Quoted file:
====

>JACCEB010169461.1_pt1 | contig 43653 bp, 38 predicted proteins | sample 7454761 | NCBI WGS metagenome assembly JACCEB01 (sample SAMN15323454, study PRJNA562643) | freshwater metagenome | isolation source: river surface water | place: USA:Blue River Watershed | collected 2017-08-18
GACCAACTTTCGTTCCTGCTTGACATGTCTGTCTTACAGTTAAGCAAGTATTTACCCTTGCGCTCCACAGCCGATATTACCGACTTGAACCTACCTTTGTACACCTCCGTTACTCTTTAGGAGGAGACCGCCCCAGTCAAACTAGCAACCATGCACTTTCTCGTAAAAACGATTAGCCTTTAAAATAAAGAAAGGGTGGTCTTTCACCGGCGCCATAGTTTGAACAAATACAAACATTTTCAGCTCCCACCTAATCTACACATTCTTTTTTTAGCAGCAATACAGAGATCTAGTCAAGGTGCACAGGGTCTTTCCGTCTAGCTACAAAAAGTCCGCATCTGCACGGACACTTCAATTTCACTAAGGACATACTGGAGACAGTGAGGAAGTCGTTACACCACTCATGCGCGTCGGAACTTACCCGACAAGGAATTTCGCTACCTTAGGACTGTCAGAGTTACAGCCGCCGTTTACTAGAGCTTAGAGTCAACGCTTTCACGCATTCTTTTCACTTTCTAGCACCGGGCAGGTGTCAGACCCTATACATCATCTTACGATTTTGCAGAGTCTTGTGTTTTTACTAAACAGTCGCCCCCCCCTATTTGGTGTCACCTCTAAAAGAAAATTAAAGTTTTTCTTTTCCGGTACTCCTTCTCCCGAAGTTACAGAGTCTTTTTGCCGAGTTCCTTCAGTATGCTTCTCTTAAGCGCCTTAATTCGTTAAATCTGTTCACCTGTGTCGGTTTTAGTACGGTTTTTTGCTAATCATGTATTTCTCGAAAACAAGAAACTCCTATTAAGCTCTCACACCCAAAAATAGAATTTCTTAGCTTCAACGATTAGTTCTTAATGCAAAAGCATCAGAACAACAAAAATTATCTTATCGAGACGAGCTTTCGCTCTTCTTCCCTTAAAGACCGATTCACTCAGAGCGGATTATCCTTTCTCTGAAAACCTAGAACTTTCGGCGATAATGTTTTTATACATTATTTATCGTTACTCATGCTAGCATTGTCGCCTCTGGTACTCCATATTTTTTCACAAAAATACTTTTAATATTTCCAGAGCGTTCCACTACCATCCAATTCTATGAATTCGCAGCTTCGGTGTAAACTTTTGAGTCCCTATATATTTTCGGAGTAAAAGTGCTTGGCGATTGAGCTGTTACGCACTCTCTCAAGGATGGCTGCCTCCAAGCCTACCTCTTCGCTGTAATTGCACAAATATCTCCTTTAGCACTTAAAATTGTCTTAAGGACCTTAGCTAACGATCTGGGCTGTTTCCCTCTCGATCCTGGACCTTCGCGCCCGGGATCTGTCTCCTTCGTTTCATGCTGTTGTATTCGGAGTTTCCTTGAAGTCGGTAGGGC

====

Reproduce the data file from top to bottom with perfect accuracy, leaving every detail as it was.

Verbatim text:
>JACCEB010169461.1_pt1 | contig 43653 bp, 38 predicted proteins | sample 7454761 | NCBI WGS metagenome assembly JACCEB01 (sample SAMN15323454, study PRJNA562643) | freshwater metagenome | isolation source: river surface water | place: USA:Blue River Watershed | collected 2017-08-18
GACCAACTTTCGTTCCTGCTTGACATGTCTGTCTTACAGTTAAGCAAGTATTTACCCTTGCGCTCCACAGCCGATATTACCGACTTGAACCTACCTTTGTACACCTCCGTTACTCTTTAGGAGGAGACCGCCCCAGTCAAACTAGCAACCATGCACTTTCTCGTAAAAACGATTAGCCTTTAAAATAAAGAAAGGGTGGTCTTTCACCGGCGCCATAGTTTGAACAAATACAAACATTTTCAGCTCCCACCTAATCTACACATTCTTTTTTTAGCAGCAATACAGAGATCTAGTCAAGGTGCACAGGGTCTTTCCGTCTAGCTACAAAAAGTCCGCATCTGCACGGACACTTCAATTTCACTAAGGACATACTGGAGACAGTGAGGAAGTCGTTACACCACTCATGCGCGTCGGAACTTACCCGACAAGGAATTTCGCTACCTTAGGACTGTCAGAGTTACAGCCGCCGTTTACTAGAGCTTAGAGTCAACGCTTTCACGCATTCTTTTCACTTTCTAGCACCGGGCAGGTGTCAGACCCTATACATCATCTTACGATTTTGCAGAGTCTTGTGTTTTTACTAAACAGTCGCCCCCCCCTATTTGGTGTCACCTCTAAAAGAAAATTAAAGTTTTTCTTTTCCGGTACTCCTTCTCCCGAAGTTACAGAGTCTTTTTGCCGAGTTCCTTCAGTATGCTTCTCTTAAGCGCCTTAATTCGTTAAATCTGTTCACCTGTGTCGGTTTTAGTACGGTTTTTTGCTAATCATGTATTTCTCGAAAACAAGAAACTCCTATTAAGCTCTCACACCCAAAAATAGAATTTCTTAGCTTCAACGATTAGTTCTTAATGCAAAAGCATCAGAACAACAAAAATTATCTTATCGAGACGAGCTTTCGCTCTTCTTCCCTTAAAGACCGATTCACTCAGAGCGGATTATCCTTTCTCTGAAAACCTAGAACTTTCGGCGATAATGTTTTTATACATTATTTATCGTTACTCATGCTAGCATTGTCGCCTCTGGTACTCCATATTTTTTCACAAAAATACTTTTAATATTTCCAGAGCGTTCCACTACCATCCAATTCTATGAATTCGCAGCTTCGGTGTAAACTTTTGAGTCCCTATATATTTTCGGAGTAAAAGTGCTTGGCGATTGAGCTGTTACGCACTCTCTCAAGGATGGCTGCCTCCAAGCCTACCTCTTCGCTGTAATTGCACAAATATCTCCTTTAGCACTTAAAATTGTCTTAAGGACCTTAGCTAACGATCTGGGCTGTTTCCCTCTCGATCCTGGACCTTCGCGCCCGGGATCTGTCTCCTTCGTTTCATGCTGTTGTATTCGGAGTTTCCTTGAAGTCGGTAGGGC